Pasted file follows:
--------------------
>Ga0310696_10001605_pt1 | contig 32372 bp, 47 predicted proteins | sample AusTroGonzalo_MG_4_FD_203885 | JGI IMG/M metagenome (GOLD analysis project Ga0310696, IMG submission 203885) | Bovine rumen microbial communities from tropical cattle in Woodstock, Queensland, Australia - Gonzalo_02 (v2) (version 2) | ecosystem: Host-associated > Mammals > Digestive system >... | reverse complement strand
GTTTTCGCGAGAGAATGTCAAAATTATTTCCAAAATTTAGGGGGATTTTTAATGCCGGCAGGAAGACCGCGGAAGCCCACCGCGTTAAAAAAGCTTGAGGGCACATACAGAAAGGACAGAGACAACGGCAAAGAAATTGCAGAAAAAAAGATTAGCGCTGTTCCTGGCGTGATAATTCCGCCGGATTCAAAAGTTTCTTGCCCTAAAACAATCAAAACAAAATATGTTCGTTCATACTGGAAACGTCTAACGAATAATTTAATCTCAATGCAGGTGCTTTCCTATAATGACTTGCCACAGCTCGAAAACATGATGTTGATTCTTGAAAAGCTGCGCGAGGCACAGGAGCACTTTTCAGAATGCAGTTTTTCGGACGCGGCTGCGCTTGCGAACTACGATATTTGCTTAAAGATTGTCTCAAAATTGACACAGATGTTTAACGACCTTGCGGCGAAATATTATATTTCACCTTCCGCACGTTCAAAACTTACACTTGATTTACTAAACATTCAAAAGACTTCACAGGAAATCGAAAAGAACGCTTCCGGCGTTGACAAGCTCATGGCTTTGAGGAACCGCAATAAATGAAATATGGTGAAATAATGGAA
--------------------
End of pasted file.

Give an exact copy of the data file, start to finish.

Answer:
>Ga0310696_10001605_pt1 | contig 32372 bp, 47 predicted proteins | sample AusTroGonzalo_MG_4_FD_203885 | JGI IMG/M metagenome (GOLD analysis project Ga0310696, IMG submission 203885) | Bovine rumen microbial communities from tropical cattle in Woodstock, Queensland, Australia - Gonzalo_02 (v2) (version 2) | ecosystem: Host-associated > Mammals > Digestive system >... | reverse complement strand
GTTTTCGCGAGAGAATGTCAAAATTATTTCCAAAATTTAGGGGGATTTTTAATGCCGGCAGGAAGACCGCGGAAGCCCACCGCGTTAAAAAAGCTTGAGGGCACATACAGAAAGGACAGAGACAACGGCAAAGAAATTGCAGAAAAAAAGATTAGCGCTGTTCCTGGCGTGATAATTCCGCCGGATTCAAAAGTTTCTTGCCCTAAAACAATCAAAACAAAATATGTTCGTTCATACTGGAAACGTCTAACGAATAATTTAATCTCAATGCAGGTGCTTTCCTATAATGACTTGCCACAGCTCGAAAACATGATGTTGATTCTTGAAAAGCTGCGCGAGGCACAGGAGCACTTTTCAGAATGCAGTTTTTCGGACGCGGCTGCGCTTGCGAACTACGATATTTGCTTAAAGATTGTCTCAAAATTGACACAGATGTTTAACGACCTTGCGGCGAAATATTATATTTCACCTTCCGCACGTTCAAAACTTACACTTGATTTACTAAACATTCAAAAGACTTCACAGGAAATCGAAAAGAACGCTTCCGGCGTTGACAAGCTCATGGCTTTGAGGAACCGCAATAAATGAAATATGGTGAAATAATGGAA